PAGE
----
Yet despite these physical disabilities, he ruled and defended the kingdom valiantly and wisely.
This was depicted by Edward Norton’s portrayal of a wise, intelligent, and morally upright King Baldwin IV who wanted coexistence between Christians and Muslims was faithful to historical facts as what William of Tyre documented. Despite the severity of his illness, he was able to win over his lifelong villain, Saladin. The movie did not include the events wherein Baldwin IV led the battle against the Muslim leader that should have shown the king’s determination and courage to which historian Stephen Howarth quoted “…he [Baldwin] made up for any disability with sheer nerve.” (132).
Battle of Hattin
In the movie Guy de Lusignan, his arrogance provoked Saladin into war. He did so by murdering the sultan’s sister. The new tyrant led his soldiers towards a march to fight against Saladin without an adequate supply of water and food. This apparent ignorance of Guy in warfare resulted in a massacre. Because of this Saladin’s easily won over the famished and thirsty army of Guy. This also resulted in the capture of Guy and his close ally Raynald. Raynald was later beheaded by Saladin because of the arrogance and rudeness he showed in front of the sultan.
The real Guy did lead an all-out onslaught against Saladin. But the real events that took place before the Battle of Hattin were not included in the film. What Scott showed was the aftermath of the Battle of Hattin, how the Muslims, led by Saladin, easily defeated the troops of Guy because they moved away from sources of water is true. Ernoul, a local Frank, was able to record what happened in one of the worse defeats of the Crusaders.
The scene where Guy and Reynald were offered a by Saladin drink does not correspond to Ernoul’s account. In the movie, Reynald’s throat was cut by Saladin because the latter was offended by the rudeness that the former had shown. Saladin intentionally gave the goblet to Guy to show hospitality to his king prisoner. Guy then handed over the drink to Reynald, and the latter drank from it. Saladin was angered by Reynald’s act saying that he only offered the drink to Guy and not to him.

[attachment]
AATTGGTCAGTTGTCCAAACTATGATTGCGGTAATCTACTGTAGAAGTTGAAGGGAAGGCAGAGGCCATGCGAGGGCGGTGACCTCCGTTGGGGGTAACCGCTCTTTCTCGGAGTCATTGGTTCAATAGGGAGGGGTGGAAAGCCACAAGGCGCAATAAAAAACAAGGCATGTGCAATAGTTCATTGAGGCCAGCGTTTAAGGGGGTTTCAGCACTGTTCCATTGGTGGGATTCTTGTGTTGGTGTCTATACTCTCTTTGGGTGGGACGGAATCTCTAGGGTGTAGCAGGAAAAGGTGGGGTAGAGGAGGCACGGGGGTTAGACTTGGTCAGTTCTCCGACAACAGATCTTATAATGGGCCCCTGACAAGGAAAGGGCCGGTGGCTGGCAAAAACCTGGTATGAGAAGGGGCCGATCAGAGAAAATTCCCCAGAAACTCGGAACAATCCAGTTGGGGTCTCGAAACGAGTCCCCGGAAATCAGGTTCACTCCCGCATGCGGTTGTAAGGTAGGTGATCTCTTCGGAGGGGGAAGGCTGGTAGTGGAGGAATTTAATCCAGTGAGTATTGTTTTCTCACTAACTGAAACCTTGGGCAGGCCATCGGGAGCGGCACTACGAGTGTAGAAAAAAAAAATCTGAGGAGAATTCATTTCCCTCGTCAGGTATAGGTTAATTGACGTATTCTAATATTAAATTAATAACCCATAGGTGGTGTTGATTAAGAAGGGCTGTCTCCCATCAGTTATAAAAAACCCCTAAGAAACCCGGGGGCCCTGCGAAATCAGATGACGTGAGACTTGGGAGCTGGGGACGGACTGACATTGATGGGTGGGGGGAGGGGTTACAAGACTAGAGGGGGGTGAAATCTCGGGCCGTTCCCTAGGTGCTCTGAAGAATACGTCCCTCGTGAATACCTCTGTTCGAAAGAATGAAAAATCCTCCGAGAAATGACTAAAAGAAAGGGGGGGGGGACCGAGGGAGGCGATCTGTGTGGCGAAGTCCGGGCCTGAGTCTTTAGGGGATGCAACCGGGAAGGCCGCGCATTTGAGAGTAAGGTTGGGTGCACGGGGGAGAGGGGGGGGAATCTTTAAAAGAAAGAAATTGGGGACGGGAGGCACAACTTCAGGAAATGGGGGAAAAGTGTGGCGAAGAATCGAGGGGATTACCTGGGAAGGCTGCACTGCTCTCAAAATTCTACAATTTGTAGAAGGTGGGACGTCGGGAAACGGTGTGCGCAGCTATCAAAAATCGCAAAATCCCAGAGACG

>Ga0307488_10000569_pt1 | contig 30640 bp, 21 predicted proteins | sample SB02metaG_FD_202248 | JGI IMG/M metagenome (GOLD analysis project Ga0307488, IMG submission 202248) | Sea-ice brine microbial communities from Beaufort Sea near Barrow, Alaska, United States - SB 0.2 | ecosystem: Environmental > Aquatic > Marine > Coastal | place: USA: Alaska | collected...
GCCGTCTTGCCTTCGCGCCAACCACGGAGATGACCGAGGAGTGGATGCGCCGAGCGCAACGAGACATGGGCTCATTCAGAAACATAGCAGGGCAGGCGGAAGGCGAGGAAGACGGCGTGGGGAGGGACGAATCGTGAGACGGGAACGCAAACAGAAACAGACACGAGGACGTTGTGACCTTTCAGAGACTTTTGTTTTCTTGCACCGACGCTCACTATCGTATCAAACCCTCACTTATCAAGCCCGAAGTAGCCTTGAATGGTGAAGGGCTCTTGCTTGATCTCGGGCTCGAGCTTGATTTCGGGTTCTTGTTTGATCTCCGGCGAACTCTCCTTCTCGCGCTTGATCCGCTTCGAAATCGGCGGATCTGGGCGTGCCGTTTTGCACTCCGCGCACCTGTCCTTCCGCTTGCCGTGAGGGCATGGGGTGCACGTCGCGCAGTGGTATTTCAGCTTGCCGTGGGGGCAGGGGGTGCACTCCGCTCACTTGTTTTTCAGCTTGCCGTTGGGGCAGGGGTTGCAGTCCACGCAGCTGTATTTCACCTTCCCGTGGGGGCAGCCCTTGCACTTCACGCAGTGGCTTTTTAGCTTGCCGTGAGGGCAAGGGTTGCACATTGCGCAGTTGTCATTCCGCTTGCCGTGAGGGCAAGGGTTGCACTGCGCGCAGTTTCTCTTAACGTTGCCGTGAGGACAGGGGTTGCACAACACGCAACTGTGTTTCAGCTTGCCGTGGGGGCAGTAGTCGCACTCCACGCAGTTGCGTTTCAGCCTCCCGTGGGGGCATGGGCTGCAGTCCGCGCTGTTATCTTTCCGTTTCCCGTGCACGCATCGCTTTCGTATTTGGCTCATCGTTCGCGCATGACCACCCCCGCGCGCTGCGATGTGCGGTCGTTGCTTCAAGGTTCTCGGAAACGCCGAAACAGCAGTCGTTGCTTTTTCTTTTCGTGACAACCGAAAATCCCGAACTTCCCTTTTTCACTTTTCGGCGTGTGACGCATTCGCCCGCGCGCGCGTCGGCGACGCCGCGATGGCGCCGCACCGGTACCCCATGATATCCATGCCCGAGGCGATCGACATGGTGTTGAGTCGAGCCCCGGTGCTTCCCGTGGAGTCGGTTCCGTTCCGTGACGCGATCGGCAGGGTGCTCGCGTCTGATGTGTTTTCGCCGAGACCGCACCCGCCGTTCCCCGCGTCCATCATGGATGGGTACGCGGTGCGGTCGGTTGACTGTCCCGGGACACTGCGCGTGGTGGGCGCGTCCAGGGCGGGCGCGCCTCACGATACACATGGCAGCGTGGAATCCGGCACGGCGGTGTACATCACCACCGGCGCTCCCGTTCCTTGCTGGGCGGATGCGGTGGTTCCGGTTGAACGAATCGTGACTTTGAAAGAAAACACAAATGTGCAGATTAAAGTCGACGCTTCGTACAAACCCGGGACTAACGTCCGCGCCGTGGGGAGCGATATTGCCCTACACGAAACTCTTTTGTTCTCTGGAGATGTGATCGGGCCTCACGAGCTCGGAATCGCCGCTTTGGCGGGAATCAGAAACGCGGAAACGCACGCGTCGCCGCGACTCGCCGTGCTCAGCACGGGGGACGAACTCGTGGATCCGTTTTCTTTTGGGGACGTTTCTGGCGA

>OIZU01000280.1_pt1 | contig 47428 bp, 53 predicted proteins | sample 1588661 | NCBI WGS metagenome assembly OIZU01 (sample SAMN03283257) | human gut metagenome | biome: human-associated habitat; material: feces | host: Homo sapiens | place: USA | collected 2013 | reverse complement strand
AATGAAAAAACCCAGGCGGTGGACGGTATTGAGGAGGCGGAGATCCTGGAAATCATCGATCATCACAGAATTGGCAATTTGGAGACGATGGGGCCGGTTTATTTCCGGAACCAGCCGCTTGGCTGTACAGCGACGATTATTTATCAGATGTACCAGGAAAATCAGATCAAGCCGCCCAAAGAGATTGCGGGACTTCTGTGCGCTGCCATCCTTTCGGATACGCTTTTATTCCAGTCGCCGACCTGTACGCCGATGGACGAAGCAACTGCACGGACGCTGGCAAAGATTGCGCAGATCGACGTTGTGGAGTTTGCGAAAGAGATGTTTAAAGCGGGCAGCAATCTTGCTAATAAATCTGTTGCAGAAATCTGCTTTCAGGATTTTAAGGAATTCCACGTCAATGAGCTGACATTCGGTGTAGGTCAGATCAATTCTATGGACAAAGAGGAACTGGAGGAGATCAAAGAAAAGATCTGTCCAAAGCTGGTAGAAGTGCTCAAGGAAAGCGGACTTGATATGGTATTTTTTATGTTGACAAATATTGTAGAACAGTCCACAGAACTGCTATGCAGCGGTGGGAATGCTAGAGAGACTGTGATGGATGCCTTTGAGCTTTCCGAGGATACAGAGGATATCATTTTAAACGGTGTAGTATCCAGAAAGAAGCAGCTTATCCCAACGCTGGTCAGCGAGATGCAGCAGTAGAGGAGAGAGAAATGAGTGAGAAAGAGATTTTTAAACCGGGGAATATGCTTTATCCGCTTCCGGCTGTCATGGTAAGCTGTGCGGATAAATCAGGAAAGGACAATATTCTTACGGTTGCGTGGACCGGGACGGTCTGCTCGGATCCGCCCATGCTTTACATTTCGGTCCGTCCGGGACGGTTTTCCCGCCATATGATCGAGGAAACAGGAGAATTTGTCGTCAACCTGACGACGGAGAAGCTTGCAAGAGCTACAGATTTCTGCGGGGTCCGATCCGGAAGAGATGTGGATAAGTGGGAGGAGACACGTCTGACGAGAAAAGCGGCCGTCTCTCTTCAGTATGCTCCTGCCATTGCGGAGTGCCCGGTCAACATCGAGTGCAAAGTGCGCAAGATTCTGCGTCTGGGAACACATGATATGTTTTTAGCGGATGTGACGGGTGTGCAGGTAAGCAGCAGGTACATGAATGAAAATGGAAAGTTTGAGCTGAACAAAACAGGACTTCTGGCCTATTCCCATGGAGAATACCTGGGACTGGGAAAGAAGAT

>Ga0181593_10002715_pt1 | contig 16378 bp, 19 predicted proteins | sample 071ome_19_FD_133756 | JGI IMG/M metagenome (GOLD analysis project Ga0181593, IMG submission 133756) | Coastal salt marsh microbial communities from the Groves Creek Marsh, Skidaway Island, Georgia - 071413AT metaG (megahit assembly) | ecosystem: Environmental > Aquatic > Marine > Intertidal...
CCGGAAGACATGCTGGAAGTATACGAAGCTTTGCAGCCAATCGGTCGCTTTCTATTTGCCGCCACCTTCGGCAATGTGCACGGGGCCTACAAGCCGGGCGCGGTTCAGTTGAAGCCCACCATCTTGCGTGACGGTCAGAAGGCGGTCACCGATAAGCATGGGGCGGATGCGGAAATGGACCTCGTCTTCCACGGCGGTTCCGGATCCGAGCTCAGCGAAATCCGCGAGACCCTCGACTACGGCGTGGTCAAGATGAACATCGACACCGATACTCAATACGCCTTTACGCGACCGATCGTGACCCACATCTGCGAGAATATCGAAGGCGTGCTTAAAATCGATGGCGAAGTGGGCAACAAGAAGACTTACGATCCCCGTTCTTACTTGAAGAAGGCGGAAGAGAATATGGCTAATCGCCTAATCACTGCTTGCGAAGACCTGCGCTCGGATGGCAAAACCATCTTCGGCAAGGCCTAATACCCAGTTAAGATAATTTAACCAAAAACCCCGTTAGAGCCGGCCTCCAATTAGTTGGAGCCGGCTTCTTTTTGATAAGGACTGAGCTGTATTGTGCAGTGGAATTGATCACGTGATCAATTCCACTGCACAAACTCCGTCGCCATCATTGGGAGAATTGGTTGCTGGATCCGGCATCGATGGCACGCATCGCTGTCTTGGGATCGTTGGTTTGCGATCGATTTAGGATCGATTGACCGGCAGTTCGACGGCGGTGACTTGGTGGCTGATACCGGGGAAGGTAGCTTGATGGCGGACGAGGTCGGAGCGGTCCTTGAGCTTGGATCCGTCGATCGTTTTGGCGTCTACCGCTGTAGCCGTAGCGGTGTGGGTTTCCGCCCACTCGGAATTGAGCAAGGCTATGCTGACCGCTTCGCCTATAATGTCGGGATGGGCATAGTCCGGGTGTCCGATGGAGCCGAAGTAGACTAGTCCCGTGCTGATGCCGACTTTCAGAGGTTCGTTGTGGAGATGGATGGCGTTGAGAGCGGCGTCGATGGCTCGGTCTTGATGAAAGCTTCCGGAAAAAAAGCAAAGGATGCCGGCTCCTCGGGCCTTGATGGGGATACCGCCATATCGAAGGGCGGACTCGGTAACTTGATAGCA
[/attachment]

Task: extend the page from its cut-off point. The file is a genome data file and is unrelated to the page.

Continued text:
Ernoul’s account recorded that Saladin really did offer his two prisoners drink. The difference is that Reynald was beheaded by Saladin because the latter refused to drink from the goblet and not because Reynald drank from a goblet. Saladin was enraged because of Reynald’s statement as he refused to drink. Reynald said “that if it pleased God, he would never drink or eat anything of his (Saladin’s).” Saladin, gravely upset to what his prisoner did to him, in turn, asked “Prince Raynald, if you held me in your prison as I now hold you in mine, what, by your law, would you do to me?” Raynald responded that the king should behead the insolent prisoner. Saladin did what Raynald responded.
Siege of Jerusalem
At the pinnacle of Scott’s Kingdom of Heaven is the director’s portrayal of the siege of Jerusalem. The breathtaking scenery of the onslaught of arrows wows the film’s audience all over. The picturesque use of catapults and siege towers by the attacking Muslims and the cunning defense of the people of Jerusalem led by Balian is perhaps one of cinema’s greatest portrayals of Medieval warfare.
An account of the Siege of Jerusalem confirms the extent of the attack made by Saladin. The fact that numerous arrows “fell like raindrops” was recorded by a chronicler of the Christians during the Crusade. The actual battle took a month before the real Balian negotiated with Saladin.
Balian really did lead the defense of Jerusalem. When Jerusalem fell, he went to Tripoli and not to France as shown in the film.
Halsall, Paul. “De Expugatione Terrae Sanctae per Saladinum, (The Capture of the Holy Land by Saladin)”. 1997. Web.
Halsall, Paul. “Medieval Sourcebook: Ernoul: The Battle of Hattin, 1187”. 1998. Web.
Halsall, Paul. “Medieval Sourcebook: William of Tyre: Latin Disarray – Politics in the Latin Kingdom, 1150-1185”. 1997. Web.
Howarth, Stephen. The Knights Templar. New York: Barnes and Noble Books, 1991.
Whitcraft, Michael Catholic, “Crusader, Leper and King: The Life of Baldwin IV and the Triumph of the Cross”. American TFP. 2007. Web.
Wikipedia. “Baldwin IV of Jerusalem”. 2008. Web.
Wikipedia. “Balian of Ibelin”. 2008. Web.
Wikipedia. “Battle of Hattin.” 2008. Web.
Kingdom of Heaven (film). 2008. Web.